graphite drawing on paper of seated figureLike centuries of artists before me, my art can be characterized by its unapologetic postmodern use of earlier styles and conventions, and an eclectic mixing of different styles and media. According to London's Tate Museum, “As an art movement postmodernism to some extent defies definition – as there is no one postmodern style or theory on which it is hinged. It embraces many different approaches to art making, and may be said to... [embrace] conceptual art, neo-expressionism, feminist art…” I would add that my work embraces classical and realism, and new media movements.


watercolor sunflowers in vase with grapes, stemware, canteloupe

Wedged between northern California’s patchwork fields, I remember my favorite childhood home, the home I loved, in the small agricultural town of Woodland. We lived in a small gray stucco surrounded by my mother’s colorful perennials. On hot afternoons, my brother and I would carefully pick a ripe watermelon from our dad’s sumptuous summer garden and begin the trek across newly plowed furrows with Nippy, the loyal watchdog that had adopted us years before. Hot and tired, our journey would end at the irrigation ditch that wound through fields of ruby red tomatoes and rows of gracefully bowing sunflowers. Refreshed by a dip in the cool green-blue water, I would sit in the shade of an old walnut tree and draw Nippy, my brother, friends who joined us, flowers, fields… This was my first studio.

Perhaps this is where I first realized the urgency of recording visual experiences. The world is always in motion, and even familiar things are always changing. Our beloved Nippy was hit by a car one chilly December evening by thrill-seeking teen agers. We watched the acres of juicy tomatoes being slowly replaced by grand country estates and tracts of identical houses. There are plans for a shopping mall where the fields of bright yellow sunflowers grew. The old irrigation ditch is still there, but it is festering with aerial crop dusting sprays and herbicide run-off. The once inviting water has red and white “Danger, Keep Out” warnings posted along an eight-foot barbed wire fence that spans its perimeter.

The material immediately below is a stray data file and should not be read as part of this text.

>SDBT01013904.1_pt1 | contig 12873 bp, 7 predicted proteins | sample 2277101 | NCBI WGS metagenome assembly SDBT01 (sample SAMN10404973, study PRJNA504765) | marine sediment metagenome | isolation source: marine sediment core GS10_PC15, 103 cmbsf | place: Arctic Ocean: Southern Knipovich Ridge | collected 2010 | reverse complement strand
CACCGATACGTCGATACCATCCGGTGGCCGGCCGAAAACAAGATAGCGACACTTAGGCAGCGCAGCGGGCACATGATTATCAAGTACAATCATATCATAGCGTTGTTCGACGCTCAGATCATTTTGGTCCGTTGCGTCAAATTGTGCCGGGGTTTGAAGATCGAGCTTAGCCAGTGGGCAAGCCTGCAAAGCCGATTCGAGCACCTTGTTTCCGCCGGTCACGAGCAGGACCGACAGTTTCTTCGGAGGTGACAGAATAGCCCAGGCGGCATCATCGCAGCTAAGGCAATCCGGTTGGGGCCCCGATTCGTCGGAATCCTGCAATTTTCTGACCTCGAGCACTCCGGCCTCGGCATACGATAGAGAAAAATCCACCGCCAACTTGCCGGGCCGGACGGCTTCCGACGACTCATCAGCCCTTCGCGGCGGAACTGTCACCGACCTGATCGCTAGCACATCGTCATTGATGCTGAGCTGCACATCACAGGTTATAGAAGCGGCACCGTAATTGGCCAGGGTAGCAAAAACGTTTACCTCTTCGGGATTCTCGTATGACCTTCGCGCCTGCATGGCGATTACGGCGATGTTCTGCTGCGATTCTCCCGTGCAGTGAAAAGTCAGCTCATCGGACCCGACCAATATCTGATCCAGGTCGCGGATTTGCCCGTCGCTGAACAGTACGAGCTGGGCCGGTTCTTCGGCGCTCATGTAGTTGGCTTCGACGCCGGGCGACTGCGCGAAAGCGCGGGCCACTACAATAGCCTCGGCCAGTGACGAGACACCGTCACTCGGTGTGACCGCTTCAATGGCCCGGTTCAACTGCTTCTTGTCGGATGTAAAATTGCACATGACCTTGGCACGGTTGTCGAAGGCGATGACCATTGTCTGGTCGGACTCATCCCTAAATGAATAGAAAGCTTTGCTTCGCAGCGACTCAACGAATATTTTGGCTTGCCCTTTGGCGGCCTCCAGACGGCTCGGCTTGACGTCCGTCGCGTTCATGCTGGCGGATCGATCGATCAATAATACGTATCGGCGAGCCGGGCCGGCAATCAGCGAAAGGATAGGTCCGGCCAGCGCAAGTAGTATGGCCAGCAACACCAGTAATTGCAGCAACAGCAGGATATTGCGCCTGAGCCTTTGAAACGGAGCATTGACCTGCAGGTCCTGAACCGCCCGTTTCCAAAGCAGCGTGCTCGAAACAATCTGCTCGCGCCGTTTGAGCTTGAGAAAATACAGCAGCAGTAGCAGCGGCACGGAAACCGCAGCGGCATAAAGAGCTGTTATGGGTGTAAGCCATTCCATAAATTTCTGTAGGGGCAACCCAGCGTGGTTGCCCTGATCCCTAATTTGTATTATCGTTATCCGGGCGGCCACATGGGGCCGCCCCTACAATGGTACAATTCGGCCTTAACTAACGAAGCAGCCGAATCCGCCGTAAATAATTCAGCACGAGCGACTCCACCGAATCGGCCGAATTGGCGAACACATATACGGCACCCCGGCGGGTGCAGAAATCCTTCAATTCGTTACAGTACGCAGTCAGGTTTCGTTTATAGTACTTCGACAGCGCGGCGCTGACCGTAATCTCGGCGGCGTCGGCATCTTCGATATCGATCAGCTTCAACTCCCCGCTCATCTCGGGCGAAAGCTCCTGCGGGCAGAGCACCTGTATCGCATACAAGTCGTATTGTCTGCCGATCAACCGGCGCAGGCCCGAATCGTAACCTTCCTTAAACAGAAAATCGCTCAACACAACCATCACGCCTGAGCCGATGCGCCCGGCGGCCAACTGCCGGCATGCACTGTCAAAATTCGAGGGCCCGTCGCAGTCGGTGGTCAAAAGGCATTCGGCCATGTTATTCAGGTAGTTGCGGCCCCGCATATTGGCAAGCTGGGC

My home is now the Santa Cruz Mountains, where I continue to work in the open air, but I also enjoy the luxury of an artist’s studio. I spent a few summers ago producing quick oil sketches and studies from a rental boat on the Loch Lomond Reservoir, the water source for much of the San Lorenzo Valley. It was approaching its lowest point in over 50 years, and was closed indefinitely to visitors soon after my visit. It felt like that summer’s visual documentation could have been my last opportunity to depict the picturesque reservoir. The reservoir has reopened, but I am keenly aware of our limited water source and fragile ecosystem.

In Communion, the painting process spans several months in the studio layering oil on top of oil to achieve form, texture, color, light and shadow. The woman is my mother. She wakes in the morning and wraps her thin body in a wool turquoise throw and sips her “half” cup of coffee from a floral drug store cup. It is a quiet moment for us both. She stills knows me, and I am anxious to document her with video, drawings and paintings before her mind, her esprit, slips into the last stages of Alzheimer’s disease. Since the completion of this painting, my mother passed away. Once again, I am reminded to document the things I love.